He was furious and carefully set out to plan his revenge. He gave away his most valuable possessions, sold all of his stocks and bonds, withdrew his money from the bank, and took the cash home with him. Then he picked up Benji for the weekend, giving Mary a large check drawn on a bank account that he had just emptied. Next, he took Benji into his house and fatally shot him, set his house on fire, and then shot himself.

He must have wanted to make sure that the house and everything in it burned to the ground, because he cut the neighbor’s telephone lines, preventing them from calling the fire department. Then he parked his truck in the entrance to his land so that no one could get up the driveway. We can only assume that he wanted to be sure nothing was left for Mary. His final touch of vengeance was that he did this horrible crime early in the morning on Mother’s Day.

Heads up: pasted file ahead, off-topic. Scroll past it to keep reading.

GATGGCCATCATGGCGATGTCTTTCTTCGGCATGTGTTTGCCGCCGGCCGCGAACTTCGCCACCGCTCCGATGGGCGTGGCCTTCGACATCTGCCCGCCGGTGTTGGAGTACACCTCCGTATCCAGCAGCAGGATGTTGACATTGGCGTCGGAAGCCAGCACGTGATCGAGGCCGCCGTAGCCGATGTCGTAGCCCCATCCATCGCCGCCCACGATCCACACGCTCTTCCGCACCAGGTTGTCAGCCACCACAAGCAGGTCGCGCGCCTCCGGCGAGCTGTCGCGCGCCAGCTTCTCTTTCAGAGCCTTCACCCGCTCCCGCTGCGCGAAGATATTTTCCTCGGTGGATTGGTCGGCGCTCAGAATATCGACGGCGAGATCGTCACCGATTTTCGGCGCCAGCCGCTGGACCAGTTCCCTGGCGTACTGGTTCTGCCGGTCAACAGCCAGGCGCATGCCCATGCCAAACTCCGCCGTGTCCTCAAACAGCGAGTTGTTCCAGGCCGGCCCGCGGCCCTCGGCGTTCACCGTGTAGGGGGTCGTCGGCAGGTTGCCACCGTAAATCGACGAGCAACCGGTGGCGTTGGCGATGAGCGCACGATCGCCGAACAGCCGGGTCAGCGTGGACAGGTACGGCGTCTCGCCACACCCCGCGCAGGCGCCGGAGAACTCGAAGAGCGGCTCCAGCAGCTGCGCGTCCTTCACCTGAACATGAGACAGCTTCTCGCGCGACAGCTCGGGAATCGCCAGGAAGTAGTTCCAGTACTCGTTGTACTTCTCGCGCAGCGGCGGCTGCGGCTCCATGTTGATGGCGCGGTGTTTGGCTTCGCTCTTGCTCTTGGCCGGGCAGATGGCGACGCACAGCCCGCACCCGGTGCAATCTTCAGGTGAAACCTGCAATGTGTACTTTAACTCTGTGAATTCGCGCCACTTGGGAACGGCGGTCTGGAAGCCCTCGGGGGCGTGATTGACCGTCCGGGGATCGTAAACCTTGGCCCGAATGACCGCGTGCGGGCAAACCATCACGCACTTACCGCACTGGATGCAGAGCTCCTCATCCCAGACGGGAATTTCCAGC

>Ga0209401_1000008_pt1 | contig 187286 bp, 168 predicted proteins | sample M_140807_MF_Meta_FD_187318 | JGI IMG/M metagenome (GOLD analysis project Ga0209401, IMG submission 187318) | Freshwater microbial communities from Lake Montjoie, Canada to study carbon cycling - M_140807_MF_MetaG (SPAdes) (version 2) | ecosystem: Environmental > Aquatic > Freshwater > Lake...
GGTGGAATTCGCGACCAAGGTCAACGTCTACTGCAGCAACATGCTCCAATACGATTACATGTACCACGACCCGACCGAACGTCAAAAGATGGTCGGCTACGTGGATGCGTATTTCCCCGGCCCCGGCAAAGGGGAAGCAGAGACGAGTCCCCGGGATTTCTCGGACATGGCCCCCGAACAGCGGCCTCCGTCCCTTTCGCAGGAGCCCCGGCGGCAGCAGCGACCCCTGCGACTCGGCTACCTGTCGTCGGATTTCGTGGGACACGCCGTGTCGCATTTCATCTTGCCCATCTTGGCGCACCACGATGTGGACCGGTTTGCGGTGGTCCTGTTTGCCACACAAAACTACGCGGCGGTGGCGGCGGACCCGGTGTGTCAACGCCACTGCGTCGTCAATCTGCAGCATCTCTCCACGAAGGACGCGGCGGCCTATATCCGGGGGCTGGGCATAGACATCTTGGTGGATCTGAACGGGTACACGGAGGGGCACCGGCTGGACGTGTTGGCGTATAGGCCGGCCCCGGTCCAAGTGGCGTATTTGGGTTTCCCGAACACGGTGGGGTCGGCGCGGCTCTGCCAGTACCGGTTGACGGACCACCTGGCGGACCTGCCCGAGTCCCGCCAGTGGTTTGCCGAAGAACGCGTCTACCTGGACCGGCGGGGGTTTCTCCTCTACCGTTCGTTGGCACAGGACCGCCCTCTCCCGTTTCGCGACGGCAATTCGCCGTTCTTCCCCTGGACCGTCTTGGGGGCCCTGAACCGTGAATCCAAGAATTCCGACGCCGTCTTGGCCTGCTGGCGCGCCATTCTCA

The initial shock almost killed Mary with grief. Then she realized that, while she couldn’t change what had happened, she could choose what she wanted to come of this tragedy. She asked, “Do I want to live or die?” To her, this meant, “Do I want to continue to be myself and love life, or do I want to die a slow death through hatred of this man who murdered my son and tried to take everything from me?” Life or death; love or hate. She had no illusions about the choice she was making, for she knew that hate would block her from fully expressing her love for Benji and for life itself. Love and hate cannot coexist. To experience one is to give up the other. When we hate, we do not love.